Dress for the job you want, not the one you have: Thomas Mason for J. Crew

Before J. Crew took down all their sale items a few weeks back, I was lucky enough to snag some final gear at a really amazing price. Among the plaid button downs, knit ties and choice puffer jacket, I happened upon a Thomas Mason stuffed into the sale rack. I first saw these on the Crew site and noticed, as any economically aware person does, the hefty price tag. Paying between $125-$175 for a shirt is not in my budget, and I still don’t fully comprehend how or why these prices are justified just by throwing a designer’s name on the tag. Needless to say, I wasn’t planning on dropping that kind of cash on a shirt when the standard J. Crew BD will do just fine at a fraction of the cost.

However, when I spotted the blue T. Mason for $60 with an additional 30% off, I decided, “Hell, why not?” I don’t know what it is. It could be the two-ply Italian cotton fabric direct from the Thomas Mason mill in England, that has apparently been weaving premier shirts since 1796. That’s a long time. But, you can feel the difference, and it does almost justify the full price of the shirt. Not to downplay J. Crew’s normal selection of shirting whatsoever, but this is like upgrading to better sheets on the bed… with a hotter girlfriend constantly rubbing you down, all the while you retaining the knowledge you look effing amazing.


4 responses to “Dress for the job you want, not the one you have: Thomas Mason for J. Crew

  1. There’s a big difference between a premium product (durable materials, good construction), and a luxury product(expensive because they can). If you look at the cost structure of one of our $115 to $375 shirts, we’re not getting rich on them. What we offer is a lot of value. Once you wash shirting under a certain pricepoint, it simply starts to disintegrate. We all have closets full of shirts from various mid-market chains that look terrible after only a year of wear. Our shirts will look good for years to come. If you want to dress for the job you want to have, you must build your wardrobe responsibly, and you can’t do that with shirting designed around cost-savings. There’s hundreds of tiny differences between a shirt with Asian fabrication (with the exception of Japanese work) and western fabrication, ranging from how they cut the fabric to the way the collar is constructed to the way the trocha pearl buttons are sewn on. The aim of their production is to reduce cost and increase profit. The aim of our production is to make a better shirt above all. It simply comes down to getting what you pay for.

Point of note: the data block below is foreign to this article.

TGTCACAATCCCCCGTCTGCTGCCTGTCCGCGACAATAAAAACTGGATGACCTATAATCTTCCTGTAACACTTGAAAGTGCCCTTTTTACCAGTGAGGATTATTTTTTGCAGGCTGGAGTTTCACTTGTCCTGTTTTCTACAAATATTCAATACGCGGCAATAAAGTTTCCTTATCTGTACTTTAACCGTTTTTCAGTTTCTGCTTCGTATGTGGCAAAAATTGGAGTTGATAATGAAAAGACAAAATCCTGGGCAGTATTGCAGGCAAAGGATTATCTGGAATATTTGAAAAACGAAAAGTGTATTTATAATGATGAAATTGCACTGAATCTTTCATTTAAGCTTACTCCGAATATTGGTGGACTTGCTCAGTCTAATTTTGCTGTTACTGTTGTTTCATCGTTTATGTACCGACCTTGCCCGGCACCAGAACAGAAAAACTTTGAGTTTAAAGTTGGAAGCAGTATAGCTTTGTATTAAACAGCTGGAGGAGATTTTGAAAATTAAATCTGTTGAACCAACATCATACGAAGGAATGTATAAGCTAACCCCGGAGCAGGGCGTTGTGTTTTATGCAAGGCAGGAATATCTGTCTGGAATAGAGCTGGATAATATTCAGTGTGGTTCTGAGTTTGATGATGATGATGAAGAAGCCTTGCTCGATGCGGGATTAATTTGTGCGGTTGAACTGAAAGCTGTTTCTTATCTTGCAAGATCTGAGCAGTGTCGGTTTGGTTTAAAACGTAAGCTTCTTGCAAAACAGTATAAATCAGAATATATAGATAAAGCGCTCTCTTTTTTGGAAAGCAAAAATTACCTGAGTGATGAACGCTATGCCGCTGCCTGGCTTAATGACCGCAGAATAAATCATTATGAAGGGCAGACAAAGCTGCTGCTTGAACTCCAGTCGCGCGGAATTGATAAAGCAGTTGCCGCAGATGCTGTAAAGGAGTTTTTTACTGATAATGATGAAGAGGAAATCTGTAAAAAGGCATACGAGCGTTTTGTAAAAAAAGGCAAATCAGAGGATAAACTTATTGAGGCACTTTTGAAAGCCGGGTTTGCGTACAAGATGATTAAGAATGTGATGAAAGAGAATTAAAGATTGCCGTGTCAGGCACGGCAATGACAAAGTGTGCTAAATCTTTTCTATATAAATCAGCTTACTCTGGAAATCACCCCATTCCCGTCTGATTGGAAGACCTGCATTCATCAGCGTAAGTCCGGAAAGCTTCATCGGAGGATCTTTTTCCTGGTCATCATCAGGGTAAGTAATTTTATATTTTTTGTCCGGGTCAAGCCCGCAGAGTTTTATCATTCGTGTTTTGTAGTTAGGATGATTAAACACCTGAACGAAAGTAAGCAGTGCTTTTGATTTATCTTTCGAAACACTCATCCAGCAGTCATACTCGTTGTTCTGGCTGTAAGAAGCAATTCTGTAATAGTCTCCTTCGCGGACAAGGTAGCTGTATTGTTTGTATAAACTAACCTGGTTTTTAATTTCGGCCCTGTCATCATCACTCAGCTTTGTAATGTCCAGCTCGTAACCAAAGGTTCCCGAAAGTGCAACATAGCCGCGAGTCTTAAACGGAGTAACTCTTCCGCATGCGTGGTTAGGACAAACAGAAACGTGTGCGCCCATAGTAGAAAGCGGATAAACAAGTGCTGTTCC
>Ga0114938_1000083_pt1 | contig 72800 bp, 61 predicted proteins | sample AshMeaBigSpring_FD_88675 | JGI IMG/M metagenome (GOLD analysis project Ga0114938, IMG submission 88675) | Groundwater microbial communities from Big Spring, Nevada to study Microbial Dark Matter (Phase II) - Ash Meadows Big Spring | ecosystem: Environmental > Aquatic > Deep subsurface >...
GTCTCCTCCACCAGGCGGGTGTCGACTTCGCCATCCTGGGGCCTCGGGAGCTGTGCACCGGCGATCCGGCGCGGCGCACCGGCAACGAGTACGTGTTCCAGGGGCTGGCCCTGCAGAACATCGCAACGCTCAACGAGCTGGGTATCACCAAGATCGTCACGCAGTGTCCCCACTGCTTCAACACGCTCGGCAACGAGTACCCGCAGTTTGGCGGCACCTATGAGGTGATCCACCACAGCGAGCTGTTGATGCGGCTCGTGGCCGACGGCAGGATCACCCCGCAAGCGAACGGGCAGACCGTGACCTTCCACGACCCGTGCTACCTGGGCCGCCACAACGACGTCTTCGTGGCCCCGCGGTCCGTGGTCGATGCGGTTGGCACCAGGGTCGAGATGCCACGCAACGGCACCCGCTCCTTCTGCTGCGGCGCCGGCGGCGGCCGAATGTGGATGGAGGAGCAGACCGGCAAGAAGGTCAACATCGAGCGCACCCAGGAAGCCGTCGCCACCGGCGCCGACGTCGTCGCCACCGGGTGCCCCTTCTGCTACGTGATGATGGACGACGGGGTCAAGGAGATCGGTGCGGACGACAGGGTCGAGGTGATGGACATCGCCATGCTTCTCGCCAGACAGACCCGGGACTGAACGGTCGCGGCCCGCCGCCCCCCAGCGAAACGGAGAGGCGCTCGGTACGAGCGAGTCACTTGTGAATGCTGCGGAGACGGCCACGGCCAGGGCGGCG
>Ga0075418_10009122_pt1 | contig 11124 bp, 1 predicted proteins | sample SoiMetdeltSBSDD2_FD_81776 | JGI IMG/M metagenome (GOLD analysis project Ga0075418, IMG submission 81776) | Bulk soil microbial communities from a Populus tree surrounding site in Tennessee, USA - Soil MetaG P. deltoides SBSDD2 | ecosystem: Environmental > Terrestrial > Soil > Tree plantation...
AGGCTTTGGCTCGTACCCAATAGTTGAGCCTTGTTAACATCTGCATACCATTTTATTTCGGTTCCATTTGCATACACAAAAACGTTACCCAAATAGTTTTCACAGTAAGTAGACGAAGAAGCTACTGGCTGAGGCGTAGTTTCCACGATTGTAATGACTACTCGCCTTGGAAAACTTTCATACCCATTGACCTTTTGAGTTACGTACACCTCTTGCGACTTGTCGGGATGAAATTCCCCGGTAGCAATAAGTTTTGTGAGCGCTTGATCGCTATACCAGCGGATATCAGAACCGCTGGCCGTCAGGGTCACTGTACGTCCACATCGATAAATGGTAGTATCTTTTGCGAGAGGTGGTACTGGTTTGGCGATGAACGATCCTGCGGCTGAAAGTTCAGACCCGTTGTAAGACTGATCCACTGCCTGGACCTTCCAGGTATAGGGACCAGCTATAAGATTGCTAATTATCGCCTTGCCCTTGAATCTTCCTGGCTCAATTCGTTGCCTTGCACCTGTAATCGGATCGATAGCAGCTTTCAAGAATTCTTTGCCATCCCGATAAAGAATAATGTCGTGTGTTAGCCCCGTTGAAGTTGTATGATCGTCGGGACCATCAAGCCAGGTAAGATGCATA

• momentumoffailure

      Nicely put, and I couldn’t agree more. I’ve got to get myself into a Taylor Stitch short, no doubt. I’ve started amping up the wardrobe not only in variety but in quality, too. As you put, “You get what you pay for.” If you’re willing to shell out more for a higher quality shirt that will last longer than one designed and mass-produced for anyone’s price range, the shirt then becomes more of an investment vs. a purchase.

  2. Thanks Will.

    Just always trying to educate and not hate. Believe me I know our stuff is not inexpensive. I just want people to start to understand subtle intricacies and know what they are purchasing instead of blindly consuming.

    • momentumoffailure

      No hate/malcontent taken. I appreciate the insight as to why some companies can indeed charge more and why it is that is justified. In your case, it makes perfect sense.

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